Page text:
Finally, Blood's complaint regarding the Government's question of Khraishi to which he responded that he "assume [d]" that the Defendants knew the money orders were stolen, J.A. at 446 (Trial Tr. at 292), lacks merit. The prosecutor asked if Mr. Khraishi "kn [e]w" whether the Defendants "knew [the money orders] were stolen." Id. Mr. Khraishi responded based on his assumption. If Blood finds problematic the lack of personal knowledge on which the response was based, he could have objected to this answer, but he failed to do so. There is nothing to indicate that the prosecutor intended to elicit false testimony or testimony based on assumption. Therefore, as the Government's questions were not improper, reversal is not warranted.

Blood claims that the district judge exhibited judicial bias that denied him the right to a fair trial under the Sixth Amendment. U.S. Const. amend. VI. Because Defendant Blood raises this claim for the first time on appeal, we review it for plain error. United States v. Owens, 159 F.3d 221, 227 (6th Cir. 1998).

To support his claim, Blood cites seven incidents of supposed judicial bias. Three of these instances were questions that the district judge asked witnesses during trial. Judicial misconduct is found where the judge's remarks "`clearly indicate a hostility to one of the parties, or an unwarranted prejudgment of the merits of the case, or an alignment on the part of the Court with one of the parties [,]'" Rocha v. Great Am. Ins. Co., 850 F.2d 1095, 1100 (6th Cir. 1988) (quoting Knapp v. Kinsey, 232 F.2d 458, 466 (6th Cir. 1956)), or where the judge, in exercising his discretion to interrogate witnesses, "`abandons his proper role and assumes [the role] of [an] advocate,'" id. (quoting Fed.R.Evid. 614(b), advisory committee note). Although the judge's inquiries exhibited sarcasm and could have been phrased more diplomatically, they primarily evidence the judge's effort to seek additional information from witnesses and not any prejudice or bias against Blood, and thus Blood has failed to show that they amount to misconduct.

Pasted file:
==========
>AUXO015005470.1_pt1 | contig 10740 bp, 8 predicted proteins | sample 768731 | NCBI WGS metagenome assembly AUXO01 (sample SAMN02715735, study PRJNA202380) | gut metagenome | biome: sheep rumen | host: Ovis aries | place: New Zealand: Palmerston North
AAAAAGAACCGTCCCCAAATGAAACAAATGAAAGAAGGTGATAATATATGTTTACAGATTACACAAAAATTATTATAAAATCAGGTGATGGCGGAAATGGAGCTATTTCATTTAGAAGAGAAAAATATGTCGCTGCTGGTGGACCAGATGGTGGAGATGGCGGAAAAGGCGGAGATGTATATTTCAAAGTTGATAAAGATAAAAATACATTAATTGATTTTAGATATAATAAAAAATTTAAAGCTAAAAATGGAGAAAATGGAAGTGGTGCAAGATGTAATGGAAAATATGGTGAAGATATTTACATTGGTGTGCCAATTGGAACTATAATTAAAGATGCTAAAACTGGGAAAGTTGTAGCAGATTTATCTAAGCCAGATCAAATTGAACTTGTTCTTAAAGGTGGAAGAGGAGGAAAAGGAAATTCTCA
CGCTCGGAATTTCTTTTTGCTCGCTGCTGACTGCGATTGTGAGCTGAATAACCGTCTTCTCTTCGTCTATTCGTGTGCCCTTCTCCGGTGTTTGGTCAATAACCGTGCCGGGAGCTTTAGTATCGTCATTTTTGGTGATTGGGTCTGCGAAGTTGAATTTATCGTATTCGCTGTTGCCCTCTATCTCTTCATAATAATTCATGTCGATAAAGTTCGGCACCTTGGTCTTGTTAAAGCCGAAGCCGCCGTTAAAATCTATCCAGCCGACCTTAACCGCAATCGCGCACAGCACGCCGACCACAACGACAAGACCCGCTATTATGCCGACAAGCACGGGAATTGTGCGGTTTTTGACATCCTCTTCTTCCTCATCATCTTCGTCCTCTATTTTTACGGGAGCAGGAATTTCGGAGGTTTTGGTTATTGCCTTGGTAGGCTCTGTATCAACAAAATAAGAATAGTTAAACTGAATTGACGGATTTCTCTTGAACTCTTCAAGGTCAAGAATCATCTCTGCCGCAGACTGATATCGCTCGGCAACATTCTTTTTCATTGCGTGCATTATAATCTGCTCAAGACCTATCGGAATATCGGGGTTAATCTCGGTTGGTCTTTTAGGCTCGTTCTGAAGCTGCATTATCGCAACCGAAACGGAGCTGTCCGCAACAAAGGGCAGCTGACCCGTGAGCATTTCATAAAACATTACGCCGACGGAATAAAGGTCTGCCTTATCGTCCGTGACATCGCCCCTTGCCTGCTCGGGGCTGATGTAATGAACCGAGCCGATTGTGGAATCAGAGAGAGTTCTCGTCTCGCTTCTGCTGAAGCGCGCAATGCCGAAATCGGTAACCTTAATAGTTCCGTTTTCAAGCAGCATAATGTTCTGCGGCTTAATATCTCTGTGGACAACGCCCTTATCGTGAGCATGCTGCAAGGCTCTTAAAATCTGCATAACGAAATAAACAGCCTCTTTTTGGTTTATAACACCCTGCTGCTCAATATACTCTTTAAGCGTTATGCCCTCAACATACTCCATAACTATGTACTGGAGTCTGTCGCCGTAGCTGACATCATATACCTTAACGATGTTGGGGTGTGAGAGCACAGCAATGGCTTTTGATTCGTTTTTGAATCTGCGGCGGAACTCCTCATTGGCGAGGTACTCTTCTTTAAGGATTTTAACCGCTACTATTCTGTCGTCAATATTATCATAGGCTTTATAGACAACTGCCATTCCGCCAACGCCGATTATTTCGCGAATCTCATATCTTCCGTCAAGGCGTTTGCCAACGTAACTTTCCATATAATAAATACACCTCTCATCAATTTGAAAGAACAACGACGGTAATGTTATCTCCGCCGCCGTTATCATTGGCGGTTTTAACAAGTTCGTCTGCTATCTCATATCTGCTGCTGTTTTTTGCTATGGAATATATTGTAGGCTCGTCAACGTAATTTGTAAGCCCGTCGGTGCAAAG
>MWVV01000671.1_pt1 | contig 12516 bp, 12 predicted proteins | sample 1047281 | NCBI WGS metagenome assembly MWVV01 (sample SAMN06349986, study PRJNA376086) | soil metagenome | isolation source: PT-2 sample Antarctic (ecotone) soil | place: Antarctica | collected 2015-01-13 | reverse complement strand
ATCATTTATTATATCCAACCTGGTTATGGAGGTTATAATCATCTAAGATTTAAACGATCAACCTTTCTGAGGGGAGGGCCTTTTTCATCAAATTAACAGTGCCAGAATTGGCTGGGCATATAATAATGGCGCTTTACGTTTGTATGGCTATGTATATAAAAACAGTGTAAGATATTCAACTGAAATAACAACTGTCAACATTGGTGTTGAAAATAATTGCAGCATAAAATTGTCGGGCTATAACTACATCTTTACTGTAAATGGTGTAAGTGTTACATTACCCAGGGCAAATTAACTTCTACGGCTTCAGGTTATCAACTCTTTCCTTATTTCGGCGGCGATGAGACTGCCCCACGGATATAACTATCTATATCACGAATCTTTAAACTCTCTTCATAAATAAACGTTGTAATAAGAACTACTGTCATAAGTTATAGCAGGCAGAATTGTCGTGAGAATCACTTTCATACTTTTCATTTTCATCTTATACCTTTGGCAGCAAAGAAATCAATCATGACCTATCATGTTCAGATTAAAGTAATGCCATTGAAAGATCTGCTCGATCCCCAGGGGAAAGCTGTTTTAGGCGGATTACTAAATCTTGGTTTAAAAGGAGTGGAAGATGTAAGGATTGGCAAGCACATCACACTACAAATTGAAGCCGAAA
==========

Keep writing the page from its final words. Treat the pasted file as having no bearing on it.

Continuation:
Blood also claims that a sarcastic comment made by the trial judge interfered with his case. However, this comment was made out of the presence of the jury, which neutralizes whatever inappropriateness it may have contained, and Blood has failed to meet the "high hurdle" required to prove bias from remarks made in the absence of the jury. See United States v. Morrow, 977 F.2d 222, 225 (6th Cir. 1992) (en banc).